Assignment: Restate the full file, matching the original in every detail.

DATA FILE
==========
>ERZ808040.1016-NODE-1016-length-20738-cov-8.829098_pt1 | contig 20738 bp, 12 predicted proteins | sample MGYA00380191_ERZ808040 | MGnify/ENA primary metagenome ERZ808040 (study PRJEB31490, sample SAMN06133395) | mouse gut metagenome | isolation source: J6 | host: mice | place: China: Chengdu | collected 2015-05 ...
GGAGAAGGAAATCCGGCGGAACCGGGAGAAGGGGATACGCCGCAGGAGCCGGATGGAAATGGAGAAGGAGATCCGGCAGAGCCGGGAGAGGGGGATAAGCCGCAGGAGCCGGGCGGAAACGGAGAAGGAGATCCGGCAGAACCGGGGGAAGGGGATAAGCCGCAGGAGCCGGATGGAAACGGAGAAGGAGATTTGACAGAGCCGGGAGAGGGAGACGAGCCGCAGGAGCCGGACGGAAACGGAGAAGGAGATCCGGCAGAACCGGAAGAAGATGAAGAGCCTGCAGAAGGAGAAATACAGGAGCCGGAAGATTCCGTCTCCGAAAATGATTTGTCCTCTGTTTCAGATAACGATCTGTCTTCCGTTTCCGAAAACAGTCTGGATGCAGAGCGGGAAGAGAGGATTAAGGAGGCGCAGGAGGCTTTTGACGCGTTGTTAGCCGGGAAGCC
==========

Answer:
>ERZ808040.1016-NODE-1016-length-20738-cov-8.829098_pt1 | contig 20738 bp, 12 predicted proteins | sample MGYA00380191_ERZ808040 | MGnify/ENA primary metagenome ERZ808040 (study PRJEB31490, sample SAMN06133395) | mouse gut metagenome | isolation source: J6 | host: mice | place: China: Chengdu | collected 2015-05 ...
GGAGAAGGAAATCCGGCGGAACCGGGAGAAGGGGATACGCCGCAGGAGCCGGATGGAAATGGAGAAGGAGATCCGGCAGAGCCGGGAGAGGGGGATAAGCCGCAGGAGCCGGGCGGAAACGGAGAAGGAGATCCGGCAGAACCGGGGGAAGGGGATAAGCCGCAGGAGCCGGATGGAAACGGAGAAGGAGATTTGACAGAGCCGGGAGAGGGAGACGAGCCGCAGGAGCCGGACGGAAACGGAGAAGGAGATCCGGCAGAACCGGAAGAAGATGAAGAGCCTGCAGAAGGAGAAATACAGGAGCCGGAAGATTCCGTCTCCGAAAATGATTTGTCCTCTGTTTCAGATAACGATCTGTCTTCCGTTTCCGAAAACAGTCTGGATGCAGAGCGGGAAGAGAGGATTAAGGAGGCGCAGGAGGCTTTTGACGCGTTGTTAGCCGGGAAGCC